Eye doctors aren’t just for people who need glasses or contacts—they help everyone protect their vision and prevent vision loss. But with different eye doctors available (and with similar names), it can be hard to make the right choice.
Here’s a clear view of how to choose an eye doctor.
There are 2 basic types of eye doctors: optometrists and ophthalmologists. Opticians are also trained to help with eye care, but unlike ophthalmologists, they’re not medical doctors (MD) or doctors of osteopathy (DO).
Here’s a breakdown of what each eye care doctor can do for you:
Optometrists perform eye exams and vision tests. They also detect eye abnormalities and prescribe and dispense corrective lenses and medications for eye diseases. Optometrists are not medical doctors—they have a Doctor of Optometry (OD) degree. They receive a license to practice optometry after finishing 3 or more years of college and 4 years of optometry school.
An ophthalmologist diagnoses and treats all eye diseases and prescribes and fits eyeglasses and contact lenses to correct vision problems. As a medical doctor who completed college and at least 8 years of training, an ophthalmologist is also licensed to practice medicine and perform surgery. Some ophthalmologists take additional training, known as a fellowship, to specialize in certain areas like glaucoma, pediatrics or plastic surgery.
For general eye care, an optometrist or ophthalmologist are both good options. Each can give you an eye exam and prescribe medicines, glasses or contacts.
For serious eye problems, you may want to see an ophthalmologist. They’re licensed to perform surgery and may specialize in the exact type of eye care you need.
Taking the time to find the best eye doctor is worth it. Consider these tips as you begin your search:
- Look for in-network doctors—If you have a vision insurance plan, look for in-network eye doctors near you. This can help you get the most benefits and pay fewer out-of-pocket costs.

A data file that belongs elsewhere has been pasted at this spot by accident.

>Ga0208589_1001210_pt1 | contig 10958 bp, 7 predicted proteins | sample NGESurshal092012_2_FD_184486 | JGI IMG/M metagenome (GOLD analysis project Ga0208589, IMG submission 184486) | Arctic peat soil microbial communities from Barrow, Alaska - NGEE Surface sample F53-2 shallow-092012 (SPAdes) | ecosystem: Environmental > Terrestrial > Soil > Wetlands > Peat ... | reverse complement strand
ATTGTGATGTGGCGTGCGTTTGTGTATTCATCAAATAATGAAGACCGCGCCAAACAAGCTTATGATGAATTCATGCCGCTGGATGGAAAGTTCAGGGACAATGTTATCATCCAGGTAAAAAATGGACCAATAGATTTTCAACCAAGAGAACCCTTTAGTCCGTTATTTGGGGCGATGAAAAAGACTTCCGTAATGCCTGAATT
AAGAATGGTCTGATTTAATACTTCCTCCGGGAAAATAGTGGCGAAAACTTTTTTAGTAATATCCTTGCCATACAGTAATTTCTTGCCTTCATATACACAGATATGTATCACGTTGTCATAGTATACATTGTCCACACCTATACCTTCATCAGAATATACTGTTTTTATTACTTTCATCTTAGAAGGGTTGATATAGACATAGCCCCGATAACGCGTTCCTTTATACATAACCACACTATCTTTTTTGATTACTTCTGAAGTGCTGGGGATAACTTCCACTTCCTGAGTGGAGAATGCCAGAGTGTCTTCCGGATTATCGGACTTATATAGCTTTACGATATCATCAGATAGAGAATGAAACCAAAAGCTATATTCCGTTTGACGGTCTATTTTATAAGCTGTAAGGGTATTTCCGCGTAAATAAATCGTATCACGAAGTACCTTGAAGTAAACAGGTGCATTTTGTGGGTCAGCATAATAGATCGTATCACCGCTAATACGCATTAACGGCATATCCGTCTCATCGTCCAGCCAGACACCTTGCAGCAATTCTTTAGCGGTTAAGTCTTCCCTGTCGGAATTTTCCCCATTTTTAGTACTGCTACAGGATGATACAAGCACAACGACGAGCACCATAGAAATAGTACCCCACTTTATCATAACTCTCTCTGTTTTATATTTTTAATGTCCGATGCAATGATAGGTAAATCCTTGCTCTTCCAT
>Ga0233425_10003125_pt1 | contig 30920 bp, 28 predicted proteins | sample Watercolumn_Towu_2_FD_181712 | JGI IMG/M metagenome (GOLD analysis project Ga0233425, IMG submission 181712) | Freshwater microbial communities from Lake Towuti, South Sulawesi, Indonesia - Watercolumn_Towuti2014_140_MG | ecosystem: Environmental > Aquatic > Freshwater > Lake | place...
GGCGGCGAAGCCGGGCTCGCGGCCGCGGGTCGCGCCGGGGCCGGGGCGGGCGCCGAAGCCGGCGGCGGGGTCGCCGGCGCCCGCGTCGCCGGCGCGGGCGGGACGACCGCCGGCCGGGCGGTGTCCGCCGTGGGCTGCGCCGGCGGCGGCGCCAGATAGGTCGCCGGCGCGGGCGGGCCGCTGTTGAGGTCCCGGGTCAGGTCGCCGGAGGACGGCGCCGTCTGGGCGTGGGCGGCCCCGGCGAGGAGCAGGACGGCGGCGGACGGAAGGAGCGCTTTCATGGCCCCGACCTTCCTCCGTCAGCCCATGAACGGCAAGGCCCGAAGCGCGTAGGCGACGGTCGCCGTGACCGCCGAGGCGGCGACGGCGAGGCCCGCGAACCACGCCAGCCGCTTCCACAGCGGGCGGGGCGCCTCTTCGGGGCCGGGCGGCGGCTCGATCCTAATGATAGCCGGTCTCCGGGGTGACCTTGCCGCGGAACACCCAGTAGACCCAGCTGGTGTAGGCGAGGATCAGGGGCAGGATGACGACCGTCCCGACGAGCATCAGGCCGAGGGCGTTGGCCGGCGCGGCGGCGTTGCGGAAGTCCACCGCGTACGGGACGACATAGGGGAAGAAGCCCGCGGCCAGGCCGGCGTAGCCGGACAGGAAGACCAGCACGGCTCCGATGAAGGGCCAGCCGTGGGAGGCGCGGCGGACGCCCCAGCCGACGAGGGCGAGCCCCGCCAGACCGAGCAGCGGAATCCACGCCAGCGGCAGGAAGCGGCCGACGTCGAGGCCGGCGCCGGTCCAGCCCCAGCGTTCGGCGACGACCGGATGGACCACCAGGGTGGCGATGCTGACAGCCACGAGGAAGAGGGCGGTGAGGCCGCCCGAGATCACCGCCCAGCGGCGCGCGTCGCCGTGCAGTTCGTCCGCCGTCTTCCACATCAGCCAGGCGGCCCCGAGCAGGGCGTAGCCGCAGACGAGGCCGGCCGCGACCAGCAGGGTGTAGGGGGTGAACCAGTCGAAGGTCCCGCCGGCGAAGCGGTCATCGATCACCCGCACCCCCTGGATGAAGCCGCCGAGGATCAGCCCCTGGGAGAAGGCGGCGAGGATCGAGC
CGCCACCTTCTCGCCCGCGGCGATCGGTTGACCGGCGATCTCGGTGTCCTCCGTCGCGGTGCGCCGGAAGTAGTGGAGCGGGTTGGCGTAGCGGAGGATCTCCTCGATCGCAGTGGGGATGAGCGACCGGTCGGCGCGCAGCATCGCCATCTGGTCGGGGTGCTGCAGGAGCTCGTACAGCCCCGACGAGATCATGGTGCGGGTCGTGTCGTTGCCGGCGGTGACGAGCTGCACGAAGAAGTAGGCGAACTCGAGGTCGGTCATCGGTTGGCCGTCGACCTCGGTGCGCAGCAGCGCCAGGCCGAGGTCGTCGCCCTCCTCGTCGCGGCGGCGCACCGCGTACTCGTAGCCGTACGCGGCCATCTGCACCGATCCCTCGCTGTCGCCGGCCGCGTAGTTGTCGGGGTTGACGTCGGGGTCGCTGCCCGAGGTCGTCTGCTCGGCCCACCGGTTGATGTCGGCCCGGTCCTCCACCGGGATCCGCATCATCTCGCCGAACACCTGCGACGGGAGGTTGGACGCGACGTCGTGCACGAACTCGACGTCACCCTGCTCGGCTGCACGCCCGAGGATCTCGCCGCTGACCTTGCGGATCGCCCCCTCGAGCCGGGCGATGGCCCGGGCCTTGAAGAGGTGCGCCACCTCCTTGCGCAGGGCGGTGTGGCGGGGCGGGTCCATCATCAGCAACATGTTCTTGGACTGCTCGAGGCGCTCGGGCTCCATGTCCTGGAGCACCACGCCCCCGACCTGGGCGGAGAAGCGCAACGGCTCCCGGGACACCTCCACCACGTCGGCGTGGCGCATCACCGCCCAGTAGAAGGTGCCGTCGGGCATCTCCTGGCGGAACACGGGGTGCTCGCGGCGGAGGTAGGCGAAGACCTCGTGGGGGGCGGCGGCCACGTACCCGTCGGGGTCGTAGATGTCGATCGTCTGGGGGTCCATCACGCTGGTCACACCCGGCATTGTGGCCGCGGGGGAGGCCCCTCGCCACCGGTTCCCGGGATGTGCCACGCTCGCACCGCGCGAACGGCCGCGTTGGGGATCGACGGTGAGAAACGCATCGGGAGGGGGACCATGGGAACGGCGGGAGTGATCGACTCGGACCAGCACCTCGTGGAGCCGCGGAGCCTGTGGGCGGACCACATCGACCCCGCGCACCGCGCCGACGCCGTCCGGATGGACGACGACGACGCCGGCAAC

- Ask for referrals—Reach out to friends, family members and coworkers for referrals. If you have a special need, the optometrist or ophthalmologist who provides your routine eye care can likely refer you to a specialist.
- Read reviews—Most doctors know their profession, but some may not have good communication skills or bedside manner. Search for online reviews of doctors and their office staff to see what current and former patients have to say.
- Research availability—The office hours and location should be convenient for you. The doctor or office staff should also be easy to reach via phone or email.
- Visit their office—Once you’ve found 1–2 eye doctors you like, visit their office in person. This will give you a chance to meet the doctor and walk around the office before making a final decision.
Most vision care plans provide benefits for basic eye care. If you have vision insurance, it’s important to know exactly what’s covered to avoid surprise fees and out-of-pocket costs.
At Humana, we offer affordable vision insurance plans to cover costs for routine eye exams, glasses, contacts and more. For more information, check out our Humana vision insurance plans.